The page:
Client has IP address

IP address 192.168.1.34

Create an active lease entry

192.168 1,34

is available

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Definition Reconciling is the process of verifying DHCP database values against DHCP

registry values.

When to reconcile a It is recommended that you reconcile your DHCP database: DHCP database

■ When the DHCP database values are configured correctly, but are not displayed correctly in the DHCP console.

■ After you have restored a DHCP database, but the restored DHCP database does not have the most recent values.

For example: your existing database is deleted, and you must restore an older version of the database. If you start DHCP and open the console, you will notice that the scope and options display, but the active leases do not. Reconciling populates the client lease information from the registry to the DHCP database.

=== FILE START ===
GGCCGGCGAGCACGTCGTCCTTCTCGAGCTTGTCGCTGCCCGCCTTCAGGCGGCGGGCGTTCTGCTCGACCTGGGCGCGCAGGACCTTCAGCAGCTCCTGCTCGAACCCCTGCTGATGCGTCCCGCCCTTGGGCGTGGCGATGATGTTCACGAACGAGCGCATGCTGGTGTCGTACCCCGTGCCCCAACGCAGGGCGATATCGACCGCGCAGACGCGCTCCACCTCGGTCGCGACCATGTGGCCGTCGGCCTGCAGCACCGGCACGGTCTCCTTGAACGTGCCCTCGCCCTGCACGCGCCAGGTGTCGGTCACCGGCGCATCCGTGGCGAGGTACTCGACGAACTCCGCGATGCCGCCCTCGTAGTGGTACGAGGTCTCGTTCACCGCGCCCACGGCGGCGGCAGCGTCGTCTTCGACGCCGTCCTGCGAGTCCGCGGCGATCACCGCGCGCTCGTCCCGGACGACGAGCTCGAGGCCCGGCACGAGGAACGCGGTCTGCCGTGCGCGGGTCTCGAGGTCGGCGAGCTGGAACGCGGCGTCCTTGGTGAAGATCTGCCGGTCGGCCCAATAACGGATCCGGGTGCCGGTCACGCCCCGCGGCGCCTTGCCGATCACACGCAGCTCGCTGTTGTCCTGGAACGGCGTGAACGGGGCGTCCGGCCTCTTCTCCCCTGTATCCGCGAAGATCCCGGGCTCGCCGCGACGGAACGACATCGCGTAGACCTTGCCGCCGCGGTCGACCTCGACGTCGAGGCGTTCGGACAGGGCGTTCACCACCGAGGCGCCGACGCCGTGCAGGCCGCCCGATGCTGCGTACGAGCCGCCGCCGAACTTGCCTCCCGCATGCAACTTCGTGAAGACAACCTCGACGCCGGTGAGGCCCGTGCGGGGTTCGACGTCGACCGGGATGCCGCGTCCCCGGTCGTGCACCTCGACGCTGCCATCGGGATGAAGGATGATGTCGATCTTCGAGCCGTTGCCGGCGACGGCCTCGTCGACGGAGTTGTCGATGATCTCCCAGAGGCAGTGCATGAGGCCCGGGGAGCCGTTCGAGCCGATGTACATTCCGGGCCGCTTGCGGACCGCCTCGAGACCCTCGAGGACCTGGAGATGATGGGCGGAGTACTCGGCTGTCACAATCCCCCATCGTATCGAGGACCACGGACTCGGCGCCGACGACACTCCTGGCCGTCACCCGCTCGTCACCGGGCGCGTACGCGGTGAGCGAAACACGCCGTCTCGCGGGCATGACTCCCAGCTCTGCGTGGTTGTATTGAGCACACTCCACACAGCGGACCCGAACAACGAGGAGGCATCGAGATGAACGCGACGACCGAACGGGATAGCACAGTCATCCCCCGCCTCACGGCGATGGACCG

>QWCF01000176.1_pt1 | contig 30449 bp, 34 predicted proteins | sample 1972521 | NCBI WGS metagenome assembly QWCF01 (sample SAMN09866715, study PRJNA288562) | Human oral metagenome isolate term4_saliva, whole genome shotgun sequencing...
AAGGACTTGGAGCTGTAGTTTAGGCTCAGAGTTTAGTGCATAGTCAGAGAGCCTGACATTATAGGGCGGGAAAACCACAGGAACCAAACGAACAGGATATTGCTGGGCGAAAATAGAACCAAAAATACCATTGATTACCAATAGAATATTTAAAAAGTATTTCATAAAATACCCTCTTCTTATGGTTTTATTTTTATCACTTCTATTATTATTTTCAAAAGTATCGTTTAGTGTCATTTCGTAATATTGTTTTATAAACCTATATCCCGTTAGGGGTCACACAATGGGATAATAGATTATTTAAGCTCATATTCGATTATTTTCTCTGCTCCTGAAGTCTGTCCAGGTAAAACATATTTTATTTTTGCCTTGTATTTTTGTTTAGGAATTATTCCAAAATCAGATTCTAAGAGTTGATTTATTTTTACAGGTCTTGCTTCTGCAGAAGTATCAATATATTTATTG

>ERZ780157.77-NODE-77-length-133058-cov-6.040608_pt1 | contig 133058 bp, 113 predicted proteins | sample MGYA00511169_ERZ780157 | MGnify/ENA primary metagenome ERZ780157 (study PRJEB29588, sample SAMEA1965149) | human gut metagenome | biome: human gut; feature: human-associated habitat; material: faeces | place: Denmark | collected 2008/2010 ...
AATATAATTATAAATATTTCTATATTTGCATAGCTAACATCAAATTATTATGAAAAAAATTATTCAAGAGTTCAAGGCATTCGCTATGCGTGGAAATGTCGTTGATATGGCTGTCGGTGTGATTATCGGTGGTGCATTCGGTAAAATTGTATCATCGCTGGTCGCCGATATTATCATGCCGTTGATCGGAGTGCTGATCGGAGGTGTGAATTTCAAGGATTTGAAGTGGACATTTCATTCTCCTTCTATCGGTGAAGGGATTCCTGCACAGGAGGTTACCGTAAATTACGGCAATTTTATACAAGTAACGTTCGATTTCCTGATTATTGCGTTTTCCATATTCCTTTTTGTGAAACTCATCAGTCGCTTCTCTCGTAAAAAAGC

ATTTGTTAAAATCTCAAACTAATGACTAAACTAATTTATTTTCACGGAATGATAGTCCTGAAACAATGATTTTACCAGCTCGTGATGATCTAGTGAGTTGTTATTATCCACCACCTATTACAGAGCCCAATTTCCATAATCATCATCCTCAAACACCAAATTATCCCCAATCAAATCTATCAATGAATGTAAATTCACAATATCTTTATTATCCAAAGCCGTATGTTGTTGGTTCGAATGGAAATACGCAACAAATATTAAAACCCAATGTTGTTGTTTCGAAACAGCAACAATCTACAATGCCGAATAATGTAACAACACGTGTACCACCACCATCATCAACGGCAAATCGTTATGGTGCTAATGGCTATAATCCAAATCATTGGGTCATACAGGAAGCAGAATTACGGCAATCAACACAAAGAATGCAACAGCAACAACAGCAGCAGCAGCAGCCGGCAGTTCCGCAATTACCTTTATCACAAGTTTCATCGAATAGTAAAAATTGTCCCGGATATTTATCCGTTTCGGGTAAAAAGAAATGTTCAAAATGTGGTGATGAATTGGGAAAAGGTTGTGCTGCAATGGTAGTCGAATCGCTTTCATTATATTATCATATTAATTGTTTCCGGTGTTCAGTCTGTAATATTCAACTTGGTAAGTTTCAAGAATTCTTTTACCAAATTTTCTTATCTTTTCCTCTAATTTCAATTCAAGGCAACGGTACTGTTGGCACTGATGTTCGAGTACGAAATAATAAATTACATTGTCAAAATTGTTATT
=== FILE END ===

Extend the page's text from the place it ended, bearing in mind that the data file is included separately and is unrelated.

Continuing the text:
How a DHCP database is When you reconcile a server or a scope, the DHCP service uses both the reconciled summary information in the registry and the detailed information in the DHCP

database to reconstruct the most current view of the DHCP service.

For example: after a DHCP database is restored, an active lease is not displaying in the DHCP console The process of reconciliation will verify the summary information for that address lease in the registry with the detailed information in the DHCP database. The summary information shows that a client has the IP address, but the detailed information shows that the IP address is available. After the information between the registry and the database is compared, the DHCP database is updated with this active lease information. The active lease will then display in the DHCP console.